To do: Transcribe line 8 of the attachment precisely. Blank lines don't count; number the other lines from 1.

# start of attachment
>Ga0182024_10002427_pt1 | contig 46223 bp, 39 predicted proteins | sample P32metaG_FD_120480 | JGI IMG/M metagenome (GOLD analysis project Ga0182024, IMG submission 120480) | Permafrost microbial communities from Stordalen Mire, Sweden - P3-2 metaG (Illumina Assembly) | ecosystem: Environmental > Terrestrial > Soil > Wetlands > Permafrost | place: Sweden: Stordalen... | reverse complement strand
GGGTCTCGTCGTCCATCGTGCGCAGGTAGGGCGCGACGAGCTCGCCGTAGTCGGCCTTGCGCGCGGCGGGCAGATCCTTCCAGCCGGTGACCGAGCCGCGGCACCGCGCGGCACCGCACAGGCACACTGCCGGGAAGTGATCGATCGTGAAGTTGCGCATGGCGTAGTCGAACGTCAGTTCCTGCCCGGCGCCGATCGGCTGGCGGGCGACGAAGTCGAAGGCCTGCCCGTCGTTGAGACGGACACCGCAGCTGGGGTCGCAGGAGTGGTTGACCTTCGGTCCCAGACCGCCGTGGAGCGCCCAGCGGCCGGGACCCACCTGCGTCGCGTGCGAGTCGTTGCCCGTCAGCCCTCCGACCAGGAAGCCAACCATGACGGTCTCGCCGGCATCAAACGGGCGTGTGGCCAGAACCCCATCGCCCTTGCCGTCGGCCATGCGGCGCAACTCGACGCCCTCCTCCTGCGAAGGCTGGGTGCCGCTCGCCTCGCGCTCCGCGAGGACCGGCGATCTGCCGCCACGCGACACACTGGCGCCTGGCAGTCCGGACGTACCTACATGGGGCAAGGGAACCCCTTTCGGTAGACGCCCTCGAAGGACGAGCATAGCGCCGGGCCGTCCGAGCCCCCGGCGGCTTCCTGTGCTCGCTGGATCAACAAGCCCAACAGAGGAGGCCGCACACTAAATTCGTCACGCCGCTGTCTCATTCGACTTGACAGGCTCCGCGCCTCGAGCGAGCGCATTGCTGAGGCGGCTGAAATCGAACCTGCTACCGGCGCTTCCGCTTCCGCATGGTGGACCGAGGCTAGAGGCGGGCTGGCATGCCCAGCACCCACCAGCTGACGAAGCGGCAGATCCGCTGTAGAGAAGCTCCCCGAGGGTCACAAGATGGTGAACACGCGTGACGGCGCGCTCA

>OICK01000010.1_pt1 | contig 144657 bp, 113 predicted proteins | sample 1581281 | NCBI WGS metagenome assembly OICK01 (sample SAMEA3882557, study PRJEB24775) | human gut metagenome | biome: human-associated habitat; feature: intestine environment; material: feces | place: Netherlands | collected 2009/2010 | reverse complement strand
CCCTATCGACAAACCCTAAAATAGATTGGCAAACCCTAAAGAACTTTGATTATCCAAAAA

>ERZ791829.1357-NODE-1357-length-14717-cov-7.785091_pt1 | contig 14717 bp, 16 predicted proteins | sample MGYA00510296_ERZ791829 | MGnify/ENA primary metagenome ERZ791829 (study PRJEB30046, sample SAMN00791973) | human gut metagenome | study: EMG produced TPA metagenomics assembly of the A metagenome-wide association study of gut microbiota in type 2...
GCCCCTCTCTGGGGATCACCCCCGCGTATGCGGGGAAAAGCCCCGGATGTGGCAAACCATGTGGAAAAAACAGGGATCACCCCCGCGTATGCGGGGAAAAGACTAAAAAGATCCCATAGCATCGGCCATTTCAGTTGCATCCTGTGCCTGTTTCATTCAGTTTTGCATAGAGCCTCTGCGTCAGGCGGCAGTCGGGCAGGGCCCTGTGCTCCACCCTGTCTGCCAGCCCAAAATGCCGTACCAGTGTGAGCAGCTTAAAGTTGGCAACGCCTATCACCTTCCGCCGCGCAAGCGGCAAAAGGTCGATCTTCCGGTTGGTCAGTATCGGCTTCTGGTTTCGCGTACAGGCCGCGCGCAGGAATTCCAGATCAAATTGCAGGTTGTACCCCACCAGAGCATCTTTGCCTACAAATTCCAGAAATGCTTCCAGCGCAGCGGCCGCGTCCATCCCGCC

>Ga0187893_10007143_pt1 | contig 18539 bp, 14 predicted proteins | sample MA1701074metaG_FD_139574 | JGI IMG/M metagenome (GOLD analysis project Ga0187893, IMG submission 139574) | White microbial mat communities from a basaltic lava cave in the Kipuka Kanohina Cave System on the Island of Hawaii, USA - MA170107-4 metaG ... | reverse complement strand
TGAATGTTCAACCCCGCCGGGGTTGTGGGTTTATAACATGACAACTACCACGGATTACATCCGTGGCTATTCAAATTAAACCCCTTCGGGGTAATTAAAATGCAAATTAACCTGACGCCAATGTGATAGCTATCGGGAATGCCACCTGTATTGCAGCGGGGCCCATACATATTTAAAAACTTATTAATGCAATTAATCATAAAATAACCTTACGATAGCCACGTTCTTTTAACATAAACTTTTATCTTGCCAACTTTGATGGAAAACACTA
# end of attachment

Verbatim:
TGAATGTTCAACCCCGCCGGGGTTGTGGGTTTATAACATGACAACTACCACGGATTACATCCGTGGCTATTCAAATTAAACCCCTTCGGGGTAATTAAAATGCAAATTAACCTGACGCCAATGTGATAGCTATCGGGAATGCCACCTGTATTGCAGCGGGGCCCATACATATTTAAAAACTTATTAATGCAATTAATCATAAAATAACCTTACGATAGCCACGTTCTTTTAACATAAACTTTTATCTTGCCAACTTTGATGGAAAACACTA